Unable to pick up anything heavy because of the hernia, and still blind like bat courtesy of a dilated pupil, I have resorted to training on the couch in front of the television watching the Giro D’Italia. I think my training is paying off. I watched Stage 16 from start to finish, 203 kilometres and 6264 meters of climb, and wasn’t even tired at the end. After 2 weeks of the Giro, I now have multiple heroes and hope Geraint Thomas wins, and also Primoz Roglic, and also Ben Healy even though he doesn’t stand a chance, and also Remco Evenepoel, even though he went out in week 1 with Covid.
But even more exciting than the Giro, is an Old Legs team converging on Harare from the world over- Kim from the Caribbean, Hanny from Holland, Pete from Australia, Brian, Zack and George from South Africa, Cedric from Nairobi, Gary from Bulawayo, and Al Watermeyer from Tanzania, Malawi, Mozambique and South Africa, all in the last 10 days. I am exhausted just following Al on his travels.
Please be invited to join us at Isuzu Autoworld Chisipite at 06.30 for 07.00 to wave us fond farewell, or better still, to ride out of town with us. NB Bacon and egg rolls will be available at the 50 km peg. Big thank you to Oscar Bekker and the Revelo Bike Barn, which is correctly spelled with a squiggly apostrophe thing above the second e.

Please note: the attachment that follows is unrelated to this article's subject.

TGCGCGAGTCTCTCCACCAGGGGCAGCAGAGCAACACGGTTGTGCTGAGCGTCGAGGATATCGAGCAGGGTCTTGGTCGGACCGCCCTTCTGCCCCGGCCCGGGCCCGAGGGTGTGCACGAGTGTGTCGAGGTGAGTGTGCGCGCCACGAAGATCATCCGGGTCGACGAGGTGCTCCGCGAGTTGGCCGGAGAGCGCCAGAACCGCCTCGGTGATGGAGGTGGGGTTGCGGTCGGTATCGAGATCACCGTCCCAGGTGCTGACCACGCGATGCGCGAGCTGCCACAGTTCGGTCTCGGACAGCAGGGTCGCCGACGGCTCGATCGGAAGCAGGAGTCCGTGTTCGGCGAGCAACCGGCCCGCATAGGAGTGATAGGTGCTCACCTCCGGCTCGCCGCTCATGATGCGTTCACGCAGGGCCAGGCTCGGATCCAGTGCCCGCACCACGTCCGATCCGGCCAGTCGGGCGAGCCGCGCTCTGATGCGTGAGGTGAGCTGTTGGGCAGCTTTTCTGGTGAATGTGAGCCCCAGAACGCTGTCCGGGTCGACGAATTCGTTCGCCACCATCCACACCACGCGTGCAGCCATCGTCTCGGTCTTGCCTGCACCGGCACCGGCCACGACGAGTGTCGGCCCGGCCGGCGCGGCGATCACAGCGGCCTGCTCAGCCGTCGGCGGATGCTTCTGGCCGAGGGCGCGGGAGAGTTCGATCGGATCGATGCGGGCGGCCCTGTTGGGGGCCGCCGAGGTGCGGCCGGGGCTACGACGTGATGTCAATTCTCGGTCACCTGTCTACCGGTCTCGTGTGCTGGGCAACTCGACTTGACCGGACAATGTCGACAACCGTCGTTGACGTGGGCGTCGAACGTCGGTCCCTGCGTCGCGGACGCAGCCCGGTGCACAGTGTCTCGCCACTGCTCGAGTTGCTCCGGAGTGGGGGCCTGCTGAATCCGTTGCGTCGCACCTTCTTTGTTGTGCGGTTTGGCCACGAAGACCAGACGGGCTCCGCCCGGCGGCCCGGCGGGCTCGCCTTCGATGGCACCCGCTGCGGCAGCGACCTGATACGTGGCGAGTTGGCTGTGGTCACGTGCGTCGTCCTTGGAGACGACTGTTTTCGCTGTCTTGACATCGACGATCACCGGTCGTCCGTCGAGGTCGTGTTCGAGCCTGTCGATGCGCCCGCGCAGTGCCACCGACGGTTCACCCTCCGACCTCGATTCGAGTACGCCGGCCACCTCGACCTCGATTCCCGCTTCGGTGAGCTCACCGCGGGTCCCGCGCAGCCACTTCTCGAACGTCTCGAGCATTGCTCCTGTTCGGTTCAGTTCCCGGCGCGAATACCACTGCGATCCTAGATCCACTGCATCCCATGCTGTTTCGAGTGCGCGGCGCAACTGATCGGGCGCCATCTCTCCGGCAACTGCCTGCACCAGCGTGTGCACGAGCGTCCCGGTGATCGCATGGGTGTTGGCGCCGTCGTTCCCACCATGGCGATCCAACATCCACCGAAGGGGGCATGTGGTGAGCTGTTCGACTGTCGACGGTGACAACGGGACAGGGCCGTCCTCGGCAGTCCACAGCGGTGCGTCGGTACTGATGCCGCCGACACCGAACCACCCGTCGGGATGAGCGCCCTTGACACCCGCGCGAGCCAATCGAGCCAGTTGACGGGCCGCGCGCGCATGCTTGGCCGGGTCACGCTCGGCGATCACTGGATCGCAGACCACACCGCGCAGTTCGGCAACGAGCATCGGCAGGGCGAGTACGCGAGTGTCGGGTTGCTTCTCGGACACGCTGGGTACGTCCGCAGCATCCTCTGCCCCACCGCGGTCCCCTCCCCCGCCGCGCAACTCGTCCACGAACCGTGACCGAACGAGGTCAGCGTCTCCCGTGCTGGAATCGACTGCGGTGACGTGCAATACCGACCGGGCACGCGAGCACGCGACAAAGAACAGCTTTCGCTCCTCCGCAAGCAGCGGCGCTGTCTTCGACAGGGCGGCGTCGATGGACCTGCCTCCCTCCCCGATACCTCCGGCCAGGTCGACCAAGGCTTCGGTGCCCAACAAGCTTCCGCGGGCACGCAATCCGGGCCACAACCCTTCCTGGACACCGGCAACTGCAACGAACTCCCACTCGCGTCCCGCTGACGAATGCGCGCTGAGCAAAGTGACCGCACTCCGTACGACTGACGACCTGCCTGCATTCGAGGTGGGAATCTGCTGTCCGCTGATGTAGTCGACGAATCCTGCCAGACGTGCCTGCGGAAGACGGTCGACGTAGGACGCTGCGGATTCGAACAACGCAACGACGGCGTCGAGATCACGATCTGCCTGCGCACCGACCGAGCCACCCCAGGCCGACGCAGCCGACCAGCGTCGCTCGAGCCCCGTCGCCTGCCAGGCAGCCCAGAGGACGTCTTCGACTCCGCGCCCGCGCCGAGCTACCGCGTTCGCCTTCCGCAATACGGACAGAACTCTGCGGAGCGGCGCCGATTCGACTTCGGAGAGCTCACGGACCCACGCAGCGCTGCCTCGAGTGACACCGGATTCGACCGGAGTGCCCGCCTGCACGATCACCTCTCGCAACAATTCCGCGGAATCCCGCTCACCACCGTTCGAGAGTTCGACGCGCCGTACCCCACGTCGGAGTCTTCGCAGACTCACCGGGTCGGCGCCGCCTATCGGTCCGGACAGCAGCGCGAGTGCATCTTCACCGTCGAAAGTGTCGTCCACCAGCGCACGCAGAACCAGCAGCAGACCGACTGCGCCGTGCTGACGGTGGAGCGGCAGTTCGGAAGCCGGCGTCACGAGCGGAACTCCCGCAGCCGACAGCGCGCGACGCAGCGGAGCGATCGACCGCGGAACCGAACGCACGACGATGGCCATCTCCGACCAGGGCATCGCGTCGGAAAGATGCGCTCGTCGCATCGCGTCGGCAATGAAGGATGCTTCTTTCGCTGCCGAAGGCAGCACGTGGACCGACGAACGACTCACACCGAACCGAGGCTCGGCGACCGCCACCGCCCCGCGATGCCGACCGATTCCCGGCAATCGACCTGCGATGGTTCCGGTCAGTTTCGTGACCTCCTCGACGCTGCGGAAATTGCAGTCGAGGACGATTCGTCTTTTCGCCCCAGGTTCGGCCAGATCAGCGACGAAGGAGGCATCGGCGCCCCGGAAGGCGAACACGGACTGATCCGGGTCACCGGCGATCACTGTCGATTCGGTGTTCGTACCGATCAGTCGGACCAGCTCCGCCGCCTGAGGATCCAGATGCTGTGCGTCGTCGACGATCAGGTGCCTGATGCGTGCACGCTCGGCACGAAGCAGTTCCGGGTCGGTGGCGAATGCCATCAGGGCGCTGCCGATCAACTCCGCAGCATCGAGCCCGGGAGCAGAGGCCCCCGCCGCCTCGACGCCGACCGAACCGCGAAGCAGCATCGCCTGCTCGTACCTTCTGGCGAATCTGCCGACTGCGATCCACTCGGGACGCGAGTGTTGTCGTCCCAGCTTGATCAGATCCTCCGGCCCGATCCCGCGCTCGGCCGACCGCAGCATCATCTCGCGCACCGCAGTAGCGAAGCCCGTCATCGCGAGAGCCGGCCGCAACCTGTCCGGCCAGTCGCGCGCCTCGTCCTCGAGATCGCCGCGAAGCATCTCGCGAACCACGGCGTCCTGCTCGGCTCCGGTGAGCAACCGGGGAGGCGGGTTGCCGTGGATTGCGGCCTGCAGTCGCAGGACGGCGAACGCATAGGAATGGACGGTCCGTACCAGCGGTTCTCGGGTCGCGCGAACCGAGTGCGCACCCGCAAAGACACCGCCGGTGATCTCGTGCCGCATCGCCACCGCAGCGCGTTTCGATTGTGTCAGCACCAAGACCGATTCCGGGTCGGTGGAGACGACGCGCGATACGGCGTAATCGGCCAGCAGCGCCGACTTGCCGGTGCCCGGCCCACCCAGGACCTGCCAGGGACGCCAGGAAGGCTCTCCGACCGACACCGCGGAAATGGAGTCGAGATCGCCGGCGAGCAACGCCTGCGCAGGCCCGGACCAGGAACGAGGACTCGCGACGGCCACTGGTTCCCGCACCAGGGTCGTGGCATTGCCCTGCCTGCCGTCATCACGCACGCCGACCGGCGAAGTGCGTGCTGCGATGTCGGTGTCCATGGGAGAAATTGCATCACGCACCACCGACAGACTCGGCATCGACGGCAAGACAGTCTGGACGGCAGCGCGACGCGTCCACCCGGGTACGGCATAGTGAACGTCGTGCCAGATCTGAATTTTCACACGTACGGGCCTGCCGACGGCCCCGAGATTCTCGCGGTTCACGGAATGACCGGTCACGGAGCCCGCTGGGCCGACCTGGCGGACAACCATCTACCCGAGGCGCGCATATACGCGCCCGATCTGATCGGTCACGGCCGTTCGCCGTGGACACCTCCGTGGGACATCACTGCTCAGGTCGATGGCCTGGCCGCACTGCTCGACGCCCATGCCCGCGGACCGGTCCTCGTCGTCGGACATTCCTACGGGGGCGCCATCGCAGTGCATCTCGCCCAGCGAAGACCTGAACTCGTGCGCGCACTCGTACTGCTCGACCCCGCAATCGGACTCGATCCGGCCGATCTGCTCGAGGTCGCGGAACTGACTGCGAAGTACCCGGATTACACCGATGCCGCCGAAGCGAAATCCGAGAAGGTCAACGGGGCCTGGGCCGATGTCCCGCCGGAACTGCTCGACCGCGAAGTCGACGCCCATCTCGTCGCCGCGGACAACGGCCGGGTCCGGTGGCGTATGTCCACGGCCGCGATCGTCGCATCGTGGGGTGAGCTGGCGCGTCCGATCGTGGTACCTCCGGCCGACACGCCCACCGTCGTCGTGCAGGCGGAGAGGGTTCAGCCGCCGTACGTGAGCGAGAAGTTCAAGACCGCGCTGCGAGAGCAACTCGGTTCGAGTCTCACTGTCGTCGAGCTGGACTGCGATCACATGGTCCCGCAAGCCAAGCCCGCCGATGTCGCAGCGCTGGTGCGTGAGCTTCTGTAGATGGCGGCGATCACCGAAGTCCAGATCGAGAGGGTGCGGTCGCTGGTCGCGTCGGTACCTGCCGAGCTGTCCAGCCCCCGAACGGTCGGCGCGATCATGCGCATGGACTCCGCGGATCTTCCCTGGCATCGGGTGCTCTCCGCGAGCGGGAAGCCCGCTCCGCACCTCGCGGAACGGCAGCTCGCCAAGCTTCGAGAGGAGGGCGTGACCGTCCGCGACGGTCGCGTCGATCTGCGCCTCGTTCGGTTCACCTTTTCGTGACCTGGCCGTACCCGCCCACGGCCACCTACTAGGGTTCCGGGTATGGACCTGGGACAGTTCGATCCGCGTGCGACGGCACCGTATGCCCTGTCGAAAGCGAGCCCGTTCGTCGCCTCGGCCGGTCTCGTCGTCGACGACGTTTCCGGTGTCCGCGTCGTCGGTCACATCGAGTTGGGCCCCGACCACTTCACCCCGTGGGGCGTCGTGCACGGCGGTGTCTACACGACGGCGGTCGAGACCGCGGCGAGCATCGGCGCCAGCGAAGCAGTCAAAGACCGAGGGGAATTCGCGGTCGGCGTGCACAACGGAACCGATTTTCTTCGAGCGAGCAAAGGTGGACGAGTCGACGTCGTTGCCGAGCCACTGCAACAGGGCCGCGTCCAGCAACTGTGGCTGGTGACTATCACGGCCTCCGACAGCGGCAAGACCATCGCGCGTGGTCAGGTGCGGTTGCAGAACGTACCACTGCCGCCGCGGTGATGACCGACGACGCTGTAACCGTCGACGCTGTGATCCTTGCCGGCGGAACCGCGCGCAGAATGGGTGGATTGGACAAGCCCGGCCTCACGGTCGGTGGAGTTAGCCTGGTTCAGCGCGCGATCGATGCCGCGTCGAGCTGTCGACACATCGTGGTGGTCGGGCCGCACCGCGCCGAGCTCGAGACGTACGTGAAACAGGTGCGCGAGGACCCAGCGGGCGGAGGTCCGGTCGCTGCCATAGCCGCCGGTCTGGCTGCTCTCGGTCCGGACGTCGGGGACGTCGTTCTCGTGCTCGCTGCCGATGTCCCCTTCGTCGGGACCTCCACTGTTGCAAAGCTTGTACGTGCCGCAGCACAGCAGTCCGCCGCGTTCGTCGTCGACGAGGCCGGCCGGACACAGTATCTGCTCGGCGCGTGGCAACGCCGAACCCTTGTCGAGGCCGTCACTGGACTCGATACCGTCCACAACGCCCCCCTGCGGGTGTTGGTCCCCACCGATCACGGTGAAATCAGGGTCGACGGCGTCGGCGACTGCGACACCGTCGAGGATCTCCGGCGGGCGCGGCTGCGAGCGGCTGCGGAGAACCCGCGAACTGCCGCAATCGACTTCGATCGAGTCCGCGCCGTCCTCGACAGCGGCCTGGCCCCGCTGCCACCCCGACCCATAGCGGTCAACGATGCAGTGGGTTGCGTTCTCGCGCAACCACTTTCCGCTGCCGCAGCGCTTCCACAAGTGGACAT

We are riding 3000 kilometres to raise money and awareness for Zimbabwe’s pensioners. Please follow the donate prompts below. And you’ll be able to follow us live thanks to Ezytrack on https://www.oldlegstour.com/ezytrack/ but be warned, we will ride slow like paint dries, especially me.
Until my next blog from Mutoko, Have Fun, Do Good and Do Epic if you can – Eric Chicken Legs de Jong.
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Thank you for your support. It will be used to save and change lives. God bless.
The Old Legs Zanzibar Team – a.k.a. Al Watermeyer, Zack Patinois, Pete Brodie, Rafe Wetzlar, Angus and Rowena Melrose, Clem Henon, Cedric Breda, Kim Parker, Eric and Jenny de Jong, Hanny Swart, Brian Goodman, Vicky Bowen, Gary de Jong and George Lockhart.